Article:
Health secretary Alan Milburn was forced to intervene after a blunder by NHS chief executive Nigel Crisp during the conference.
Answering journalists' questions after his keynote speech, Mr Crisp refused to rule out the prospect of private consultants bidding for 'franchises' to run strategic health authorities and failing trusts.
'We want to free up people's thinking about it, 'Mr Crisp said.
'When people are saying they are willing or interested in taking over this service, they will provide a business plan. The trust chair will accept a plan for somebody to come in and run that particular organisation.'
The 'organisational structure behind that' did not really matter.
'They could be self-employed, ' he confirmed.
And when asked if an ex-NHS manager working as a private consultant could bid, Mr Crisp said 'if he comes in through the sort of process where We have accredited people', this would be possible.
The new process would 'create a degree of contestability', Mr Crisp said, but he was not expecting bids from major private companies.
Mr Milburn was forced to contradict his chief executive, after confederation chief executive Stephen Thornton warned that the franchise scheme as outlined by Mr Crisp could fall foul of tendering law.
Mr Thornton had called for 'urgent clarification' of the franchising scheme. 'Is this keeping it within the NHS or is it privatising it?'He added that if the scheme extended beyond the 'NHSemployed managers' to people 'putting in a bid on their own' or ex-NHS managers, 'it seems to me That is the point at which you fall foul of the tendering rules'.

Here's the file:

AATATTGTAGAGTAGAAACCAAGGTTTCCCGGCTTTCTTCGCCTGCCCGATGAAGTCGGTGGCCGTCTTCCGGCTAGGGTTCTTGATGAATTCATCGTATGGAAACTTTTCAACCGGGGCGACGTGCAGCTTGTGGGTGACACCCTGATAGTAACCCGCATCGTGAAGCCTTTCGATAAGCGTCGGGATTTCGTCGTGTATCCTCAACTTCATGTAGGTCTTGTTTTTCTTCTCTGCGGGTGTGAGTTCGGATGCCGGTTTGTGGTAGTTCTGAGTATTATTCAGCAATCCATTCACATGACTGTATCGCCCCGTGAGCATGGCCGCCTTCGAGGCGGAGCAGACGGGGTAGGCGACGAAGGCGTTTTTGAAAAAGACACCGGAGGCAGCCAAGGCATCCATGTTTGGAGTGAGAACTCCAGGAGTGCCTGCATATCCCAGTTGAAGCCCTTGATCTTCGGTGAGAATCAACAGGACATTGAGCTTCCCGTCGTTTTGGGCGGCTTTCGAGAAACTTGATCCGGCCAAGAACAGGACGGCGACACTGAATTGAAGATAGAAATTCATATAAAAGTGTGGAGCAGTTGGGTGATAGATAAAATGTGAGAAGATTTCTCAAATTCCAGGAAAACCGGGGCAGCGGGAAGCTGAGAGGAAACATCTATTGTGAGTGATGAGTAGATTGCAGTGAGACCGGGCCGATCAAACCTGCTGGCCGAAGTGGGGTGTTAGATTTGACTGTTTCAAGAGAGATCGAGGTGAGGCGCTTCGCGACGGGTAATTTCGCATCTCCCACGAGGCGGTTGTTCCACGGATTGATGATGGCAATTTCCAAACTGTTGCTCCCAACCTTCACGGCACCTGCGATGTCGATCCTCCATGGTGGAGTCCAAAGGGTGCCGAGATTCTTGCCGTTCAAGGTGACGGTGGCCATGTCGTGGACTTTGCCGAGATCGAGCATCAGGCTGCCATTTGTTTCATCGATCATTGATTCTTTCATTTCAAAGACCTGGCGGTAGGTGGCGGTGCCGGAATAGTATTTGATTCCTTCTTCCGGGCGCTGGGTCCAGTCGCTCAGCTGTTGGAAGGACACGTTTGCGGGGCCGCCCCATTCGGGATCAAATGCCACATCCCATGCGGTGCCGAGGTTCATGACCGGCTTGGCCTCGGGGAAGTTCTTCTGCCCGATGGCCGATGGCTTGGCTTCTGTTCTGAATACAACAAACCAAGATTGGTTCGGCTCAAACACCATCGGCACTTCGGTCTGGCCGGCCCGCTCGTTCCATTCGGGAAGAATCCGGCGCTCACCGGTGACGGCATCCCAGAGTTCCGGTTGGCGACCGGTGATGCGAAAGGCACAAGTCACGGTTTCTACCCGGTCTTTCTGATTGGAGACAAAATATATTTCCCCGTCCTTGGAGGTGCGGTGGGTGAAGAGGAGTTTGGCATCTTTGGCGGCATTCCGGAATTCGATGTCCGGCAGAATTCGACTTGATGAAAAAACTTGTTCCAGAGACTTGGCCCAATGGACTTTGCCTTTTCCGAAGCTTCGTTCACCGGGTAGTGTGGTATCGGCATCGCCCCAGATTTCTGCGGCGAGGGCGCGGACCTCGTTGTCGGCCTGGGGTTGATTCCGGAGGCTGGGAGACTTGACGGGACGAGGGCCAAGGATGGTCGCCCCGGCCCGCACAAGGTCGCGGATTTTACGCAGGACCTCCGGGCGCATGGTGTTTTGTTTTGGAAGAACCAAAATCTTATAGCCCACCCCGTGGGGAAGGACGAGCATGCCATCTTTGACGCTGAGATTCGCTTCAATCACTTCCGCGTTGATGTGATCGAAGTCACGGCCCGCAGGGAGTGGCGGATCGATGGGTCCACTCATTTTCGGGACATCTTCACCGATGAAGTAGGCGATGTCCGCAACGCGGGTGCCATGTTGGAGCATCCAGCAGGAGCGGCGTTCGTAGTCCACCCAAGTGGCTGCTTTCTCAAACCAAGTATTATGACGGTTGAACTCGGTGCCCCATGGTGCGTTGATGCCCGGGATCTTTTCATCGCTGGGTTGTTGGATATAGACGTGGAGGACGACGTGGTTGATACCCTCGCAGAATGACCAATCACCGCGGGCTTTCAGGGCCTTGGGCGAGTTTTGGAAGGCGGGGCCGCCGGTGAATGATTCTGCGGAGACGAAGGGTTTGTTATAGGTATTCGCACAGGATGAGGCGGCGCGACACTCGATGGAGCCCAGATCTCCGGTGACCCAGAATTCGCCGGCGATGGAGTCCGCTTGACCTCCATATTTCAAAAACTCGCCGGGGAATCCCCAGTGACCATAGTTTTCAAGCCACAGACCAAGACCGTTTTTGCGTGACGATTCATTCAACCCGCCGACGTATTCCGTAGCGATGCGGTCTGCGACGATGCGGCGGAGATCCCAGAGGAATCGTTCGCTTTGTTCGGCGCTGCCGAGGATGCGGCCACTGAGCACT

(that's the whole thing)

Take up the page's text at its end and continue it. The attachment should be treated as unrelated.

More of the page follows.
A bidding process would mean private companies would have the legal right to get involved, he said.
'The franchise would have to go through the EU tendering rules.'
Within the hour, Mr Thornton said he had received reassurances from ministers that 'topperforming trusts' would 'be able to compete to run failing trusts, but this will remain entirely within the NHS family' and that the leadership of such teams would come 'entirely from within the NHS'.
Rumours that Mr Crisp's gaffe had angered the health secretary were reinforced by an apparent snub at a conference dinner, when Mr Milburn greeted Mr Thornton effusively, but failed to greet Mr Crisp.
But on Friday, Mr Milburn told HSJ : 'Nigel and I have exactly the same position. It is going to be led by NHS managers. Franchises are about NHS managers and NHS clinicians.'
Earlier, Mr Crisp said the franchising scheme would give NHS managers career opportunities, and help trusts in 'keeping the best people'. Teams of NHS managers would be able to bid to run failing trusts, while applicants to run the strategic HAs would be asked: 'Do you want to do so on a franchise basis ? Will you bring your team?'
Asked whether the extra resources he was offering for management teams to run failing trusts would go to the individuals or to NHS managers' employer trusts, Mr Crisp said 'probably both'.